Why Do They Cover Racehorses’ Eyes?

Why Do They Cover Racehorses Eyes

Every horse you will ever see racing will have one thing common (aside from a rider of course). That’s those blinders which cover the racehorses’ eyes. There’s a good reason why riders put blinders to cover horses’ eyes which I’ve explained below.

Why do they cover racehorses’ eyes? Racehorses’ eyes are covered with blinders to help them focus on what’s in front of them, rather than distractions to their sides or behind them. Horses often react to perceived danger by trying to run away, causing a dangerous situation for their riders.

Why racehorses need blinders covering their eyes to focus

In the wild, horses evolved to be fast runners. It’s one of the things that make them so well suited for racing. But the reason they’re so fast is that they’re prey for a variety of natural predators. Bears, cougars, and wolves will all hunt and kill horses if given the chance. 

cover racehorse eyes
Most racehorses will wear blinkers or blinders to cover their eyes. (Credit: https://pixabay.com/photos/horseracing-race-horses-racehorse-5061006/)

Horses don’t have sharp teeth or claws with which to defend themselves from an attack, so developed their speed instead… making them perfect as racehorses in the modern world. But they also developed another trait which is why a racehorse’s eyes will be covered when running. 

It’s all down to their unusually wide field of vision – 350 degrees or so. This has evolved as it helps them to spot danger from almost any angle. When horses see something dangerous, their best defense is to run away from it as fast and as far as their legs will carry them. 

It’s a strategy that has kept horses alive and thriving for thousands of years – horses of all different types and uses wear eye masks.

But on a racetrack, they’re surrounded by other horses, crowds, and even shadows that can trigger this natural defense mechanism. When this happens, they can endanger themselves, their jockey, and everyone else around them. 

By having their eyes covered with blinders, this prevents a racehorse from misinterpreting the distractions around it and keeps them focused on the track in front of them.

Covering a racehorse’s eyes is beneficial for the horse, other horses, and all the riders. 

How long have racehorse eye blinders been in use?

Believe it or not, horse blinders have been in use for thousands of years. Some of the earliest known examples date back to ancient times – almost 3,000 years ago. You can even go see one from that era in person at the Metropolitan Museum of Art in New York City.

But most historians believe that they go back even further than that. The consensus is that horse blinders or some variation of them being used to cover horses’ eyes, have been around since shortly after the invention of the chariot. 

That would make horse blinders closer to 3,800 years old.

The 5 types of blinders that racehorses wear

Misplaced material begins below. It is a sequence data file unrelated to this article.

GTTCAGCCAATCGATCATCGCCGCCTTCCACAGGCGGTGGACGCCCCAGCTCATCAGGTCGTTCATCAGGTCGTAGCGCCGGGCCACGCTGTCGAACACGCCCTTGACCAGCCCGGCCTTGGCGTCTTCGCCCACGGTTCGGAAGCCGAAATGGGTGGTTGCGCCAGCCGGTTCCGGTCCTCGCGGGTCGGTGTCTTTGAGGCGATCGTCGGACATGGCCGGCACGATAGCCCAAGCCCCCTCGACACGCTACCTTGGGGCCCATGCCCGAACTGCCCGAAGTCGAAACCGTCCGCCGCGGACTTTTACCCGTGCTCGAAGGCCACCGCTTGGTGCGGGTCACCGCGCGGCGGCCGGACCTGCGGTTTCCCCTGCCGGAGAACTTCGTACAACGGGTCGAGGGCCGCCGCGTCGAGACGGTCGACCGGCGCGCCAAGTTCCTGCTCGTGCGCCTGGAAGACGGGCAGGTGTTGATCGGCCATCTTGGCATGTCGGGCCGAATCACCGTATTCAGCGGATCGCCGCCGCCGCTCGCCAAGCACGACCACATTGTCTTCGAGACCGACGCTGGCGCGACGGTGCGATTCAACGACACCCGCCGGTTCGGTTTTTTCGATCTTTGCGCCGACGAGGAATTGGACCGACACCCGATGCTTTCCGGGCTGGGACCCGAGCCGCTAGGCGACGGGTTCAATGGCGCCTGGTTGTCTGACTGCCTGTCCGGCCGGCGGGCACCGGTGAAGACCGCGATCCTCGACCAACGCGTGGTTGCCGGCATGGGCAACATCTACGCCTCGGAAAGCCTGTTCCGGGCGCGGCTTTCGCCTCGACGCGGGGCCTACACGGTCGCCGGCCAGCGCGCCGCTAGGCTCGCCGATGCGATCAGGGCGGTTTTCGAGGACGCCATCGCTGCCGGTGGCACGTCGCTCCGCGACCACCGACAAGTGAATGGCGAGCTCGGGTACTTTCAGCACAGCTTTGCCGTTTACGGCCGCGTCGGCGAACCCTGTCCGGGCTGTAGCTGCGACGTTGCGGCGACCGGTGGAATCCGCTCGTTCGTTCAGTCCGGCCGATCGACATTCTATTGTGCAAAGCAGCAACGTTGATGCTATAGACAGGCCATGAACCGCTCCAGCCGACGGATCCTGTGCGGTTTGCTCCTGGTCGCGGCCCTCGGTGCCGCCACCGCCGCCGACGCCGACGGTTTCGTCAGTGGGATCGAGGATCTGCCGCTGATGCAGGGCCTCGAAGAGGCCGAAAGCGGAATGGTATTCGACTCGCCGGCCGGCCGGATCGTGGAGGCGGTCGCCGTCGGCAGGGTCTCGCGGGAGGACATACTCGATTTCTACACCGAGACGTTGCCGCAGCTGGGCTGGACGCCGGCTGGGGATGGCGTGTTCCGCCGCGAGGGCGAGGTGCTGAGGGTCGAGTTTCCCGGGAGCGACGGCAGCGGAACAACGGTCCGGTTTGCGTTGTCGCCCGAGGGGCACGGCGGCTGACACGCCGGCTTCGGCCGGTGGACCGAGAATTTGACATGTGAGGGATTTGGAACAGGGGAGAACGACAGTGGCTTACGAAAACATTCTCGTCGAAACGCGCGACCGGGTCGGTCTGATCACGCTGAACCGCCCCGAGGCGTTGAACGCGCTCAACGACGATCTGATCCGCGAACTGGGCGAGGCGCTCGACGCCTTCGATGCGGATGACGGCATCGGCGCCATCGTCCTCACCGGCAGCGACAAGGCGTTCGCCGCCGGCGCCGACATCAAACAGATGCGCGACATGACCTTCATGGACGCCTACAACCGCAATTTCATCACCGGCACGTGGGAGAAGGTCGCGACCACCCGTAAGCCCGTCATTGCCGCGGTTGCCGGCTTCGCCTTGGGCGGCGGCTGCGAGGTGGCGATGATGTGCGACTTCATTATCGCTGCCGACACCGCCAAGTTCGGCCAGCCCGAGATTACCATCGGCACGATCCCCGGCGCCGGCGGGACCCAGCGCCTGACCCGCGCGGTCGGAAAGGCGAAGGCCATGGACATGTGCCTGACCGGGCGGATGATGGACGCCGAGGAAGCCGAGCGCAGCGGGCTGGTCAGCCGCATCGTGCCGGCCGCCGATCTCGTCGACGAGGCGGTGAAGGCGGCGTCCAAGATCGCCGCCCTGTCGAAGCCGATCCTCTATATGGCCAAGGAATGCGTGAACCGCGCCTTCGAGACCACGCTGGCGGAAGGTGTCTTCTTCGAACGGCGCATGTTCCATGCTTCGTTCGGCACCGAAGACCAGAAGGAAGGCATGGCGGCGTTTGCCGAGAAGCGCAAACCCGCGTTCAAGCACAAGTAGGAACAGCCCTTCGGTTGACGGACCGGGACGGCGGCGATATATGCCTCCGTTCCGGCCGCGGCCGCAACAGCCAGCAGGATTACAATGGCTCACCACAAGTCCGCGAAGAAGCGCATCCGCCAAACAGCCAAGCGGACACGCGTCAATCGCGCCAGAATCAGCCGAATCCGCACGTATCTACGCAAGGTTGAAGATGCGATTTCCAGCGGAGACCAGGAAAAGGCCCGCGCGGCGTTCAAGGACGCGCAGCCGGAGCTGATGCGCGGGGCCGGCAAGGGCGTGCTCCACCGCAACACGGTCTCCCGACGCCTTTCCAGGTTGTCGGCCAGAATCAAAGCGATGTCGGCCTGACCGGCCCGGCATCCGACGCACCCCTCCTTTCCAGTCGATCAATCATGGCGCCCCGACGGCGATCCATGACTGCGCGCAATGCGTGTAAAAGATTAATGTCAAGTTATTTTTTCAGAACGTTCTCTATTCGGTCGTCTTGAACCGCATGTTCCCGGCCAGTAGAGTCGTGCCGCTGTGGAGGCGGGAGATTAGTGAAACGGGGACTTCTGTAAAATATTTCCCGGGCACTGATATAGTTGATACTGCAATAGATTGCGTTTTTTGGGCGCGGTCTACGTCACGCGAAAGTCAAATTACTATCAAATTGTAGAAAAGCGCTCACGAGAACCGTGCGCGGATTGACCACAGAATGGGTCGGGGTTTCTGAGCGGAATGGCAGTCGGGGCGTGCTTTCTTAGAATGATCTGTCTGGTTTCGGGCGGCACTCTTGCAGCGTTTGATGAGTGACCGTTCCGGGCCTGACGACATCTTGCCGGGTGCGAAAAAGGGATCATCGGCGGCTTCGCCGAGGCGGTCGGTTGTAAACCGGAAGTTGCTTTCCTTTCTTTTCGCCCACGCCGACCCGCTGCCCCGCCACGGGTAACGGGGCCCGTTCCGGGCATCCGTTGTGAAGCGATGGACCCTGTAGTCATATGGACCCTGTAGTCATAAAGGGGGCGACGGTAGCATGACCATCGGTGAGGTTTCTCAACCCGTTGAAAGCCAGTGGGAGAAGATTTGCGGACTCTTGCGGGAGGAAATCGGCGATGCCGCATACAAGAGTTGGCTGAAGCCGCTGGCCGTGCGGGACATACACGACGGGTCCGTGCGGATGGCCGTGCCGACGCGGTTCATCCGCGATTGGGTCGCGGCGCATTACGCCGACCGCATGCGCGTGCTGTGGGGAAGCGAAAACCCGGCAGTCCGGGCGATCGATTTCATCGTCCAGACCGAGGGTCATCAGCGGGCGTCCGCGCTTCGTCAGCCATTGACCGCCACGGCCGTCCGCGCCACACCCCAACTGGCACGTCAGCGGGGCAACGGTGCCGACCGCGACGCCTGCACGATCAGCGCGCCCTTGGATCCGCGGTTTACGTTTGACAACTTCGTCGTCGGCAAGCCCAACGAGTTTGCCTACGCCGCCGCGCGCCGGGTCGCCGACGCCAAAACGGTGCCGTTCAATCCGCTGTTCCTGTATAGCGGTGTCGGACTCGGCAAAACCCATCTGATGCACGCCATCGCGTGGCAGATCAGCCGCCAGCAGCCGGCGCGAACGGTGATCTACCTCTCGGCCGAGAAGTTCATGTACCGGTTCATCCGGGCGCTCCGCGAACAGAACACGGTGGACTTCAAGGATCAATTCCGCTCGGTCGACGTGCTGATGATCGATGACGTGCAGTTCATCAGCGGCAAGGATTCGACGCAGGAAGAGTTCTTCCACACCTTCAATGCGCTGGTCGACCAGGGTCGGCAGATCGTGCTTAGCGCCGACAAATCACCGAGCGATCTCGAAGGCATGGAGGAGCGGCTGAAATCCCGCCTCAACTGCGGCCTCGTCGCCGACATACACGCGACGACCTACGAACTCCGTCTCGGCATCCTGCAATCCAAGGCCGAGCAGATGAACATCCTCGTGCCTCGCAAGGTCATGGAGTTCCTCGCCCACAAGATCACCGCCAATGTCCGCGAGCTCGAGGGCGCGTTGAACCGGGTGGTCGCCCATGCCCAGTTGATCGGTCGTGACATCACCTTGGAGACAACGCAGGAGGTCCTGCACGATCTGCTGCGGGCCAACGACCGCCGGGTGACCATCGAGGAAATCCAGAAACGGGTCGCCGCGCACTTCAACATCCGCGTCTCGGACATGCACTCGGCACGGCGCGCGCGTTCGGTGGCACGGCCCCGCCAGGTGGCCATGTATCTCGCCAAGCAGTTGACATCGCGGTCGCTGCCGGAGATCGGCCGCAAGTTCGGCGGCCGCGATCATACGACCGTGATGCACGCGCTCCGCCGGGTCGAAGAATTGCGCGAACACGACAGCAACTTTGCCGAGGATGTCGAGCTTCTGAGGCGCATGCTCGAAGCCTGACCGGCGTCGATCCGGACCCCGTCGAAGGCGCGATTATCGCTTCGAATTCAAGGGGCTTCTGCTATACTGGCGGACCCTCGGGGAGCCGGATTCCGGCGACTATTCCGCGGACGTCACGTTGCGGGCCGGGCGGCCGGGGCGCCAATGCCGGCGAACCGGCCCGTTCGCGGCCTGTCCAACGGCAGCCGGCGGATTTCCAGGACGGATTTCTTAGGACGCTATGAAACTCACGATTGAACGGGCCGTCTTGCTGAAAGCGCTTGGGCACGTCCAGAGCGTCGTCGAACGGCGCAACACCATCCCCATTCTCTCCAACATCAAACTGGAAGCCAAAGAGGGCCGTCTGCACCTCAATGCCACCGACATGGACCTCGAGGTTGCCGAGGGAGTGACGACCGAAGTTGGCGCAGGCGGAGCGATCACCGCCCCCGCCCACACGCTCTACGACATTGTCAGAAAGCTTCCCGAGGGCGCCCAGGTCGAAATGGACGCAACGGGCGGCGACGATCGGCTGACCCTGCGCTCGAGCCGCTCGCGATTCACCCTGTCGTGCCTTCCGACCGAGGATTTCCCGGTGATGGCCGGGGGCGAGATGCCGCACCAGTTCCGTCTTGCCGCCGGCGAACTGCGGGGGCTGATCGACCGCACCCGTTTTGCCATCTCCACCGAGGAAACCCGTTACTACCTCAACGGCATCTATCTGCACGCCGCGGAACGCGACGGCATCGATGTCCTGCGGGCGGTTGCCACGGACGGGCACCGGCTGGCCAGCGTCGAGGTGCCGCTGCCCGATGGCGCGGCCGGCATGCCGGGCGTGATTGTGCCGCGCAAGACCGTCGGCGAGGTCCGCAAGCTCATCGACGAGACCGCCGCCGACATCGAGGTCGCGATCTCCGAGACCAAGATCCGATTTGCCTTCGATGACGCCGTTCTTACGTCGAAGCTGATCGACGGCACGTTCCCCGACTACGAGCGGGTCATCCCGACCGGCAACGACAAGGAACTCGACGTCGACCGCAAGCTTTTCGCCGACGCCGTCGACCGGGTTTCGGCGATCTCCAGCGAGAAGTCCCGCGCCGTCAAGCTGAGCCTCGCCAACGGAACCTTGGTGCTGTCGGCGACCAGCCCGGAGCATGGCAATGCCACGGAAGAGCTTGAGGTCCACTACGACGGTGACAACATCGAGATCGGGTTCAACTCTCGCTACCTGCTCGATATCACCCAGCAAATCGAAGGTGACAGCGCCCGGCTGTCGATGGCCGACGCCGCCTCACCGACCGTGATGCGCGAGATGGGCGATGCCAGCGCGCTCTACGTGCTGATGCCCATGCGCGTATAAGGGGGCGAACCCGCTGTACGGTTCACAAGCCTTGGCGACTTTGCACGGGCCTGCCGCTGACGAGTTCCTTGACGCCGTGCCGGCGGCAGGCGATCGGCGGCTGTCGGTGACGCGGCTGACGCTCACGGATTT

Although it might appear that all racehorses wear the same blinders to cover their eyes, this isn’t the case. If you look at each racehorse up close, you’d easily notice a few variations of the blinders they’re wearing.

Most of the time, a racehorse’s blinders are attached to their hood, which is made of nylon or a similar material. The blinders themselves are almost always made of plastic. There are five major types of blinders a racehorse might wear.

Standard racehorse blinders feature a cup that extends approximately two-thirds of the way across the horse’s eye. They also have a hole in the center of the cup. This keeps the horse’s attention focused in front of them but also allows them to see if another horse is pulling up parallel with them.

Full-cup blinders, also known as extension cups, extend the coverage all the way across the racehorse’s eye. They’re typically used only on the outside eye, to prevent the racehorse from veering toward the outside of the track. 

By forcing them to rely on the vision of their inside eye by covering the rest, they’re more inclined to continue running in the right direction.

Semi-cup blinders extend approximately to cover one-quarter of the way across the racehorse’s eye. This gives them far more peripheral vision but still prevents them from seeing anything to their rear during a race.

French cup blinders don’t actually feature a cup at all. Instead, they feature a curved piece of plastic that extends outward in a half-circle from the rear edge of the hood’s eye openings. 

Their purpose is to keep the racehorse from seeing their jockey. They are by far the most common types of blinders used in American horseracing, despite their obviously European origins.

Cheater cups, despite their name, don’t give a racehorse any discernible illegal advantage in a race. They are, however, the least restrictive type of blinders used on racehorses. They’re similar to French cups but are smaller and hardly restrict the racehorse’s vision. 

The advantage they provide is psychological, not physical. They let the horse know that it’s race day and that it’s time for them to focus on the task ahead.

Handy Hint: Have you ever wondered why horses love to roll on their backs in dirt and mud, and usually right after a bath?


If you’ve ever seen a horse race in person or on television, you’ve no doubt noticed that all of the racehorses wear an odd piece of equipment that covers their eyes: blinders. 

This might appear to be counter intuitive, after all, wouldn’t you want a horse you’re riding at high speed to see what’s going on around it? But there’s a very good reason that racehorses wear blinders to cover their eyes, and now you know what that is.

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Image in header via https://pixabay.com/photos/horse-racing-track-jockey-sport-3957240/

Categorized as Horses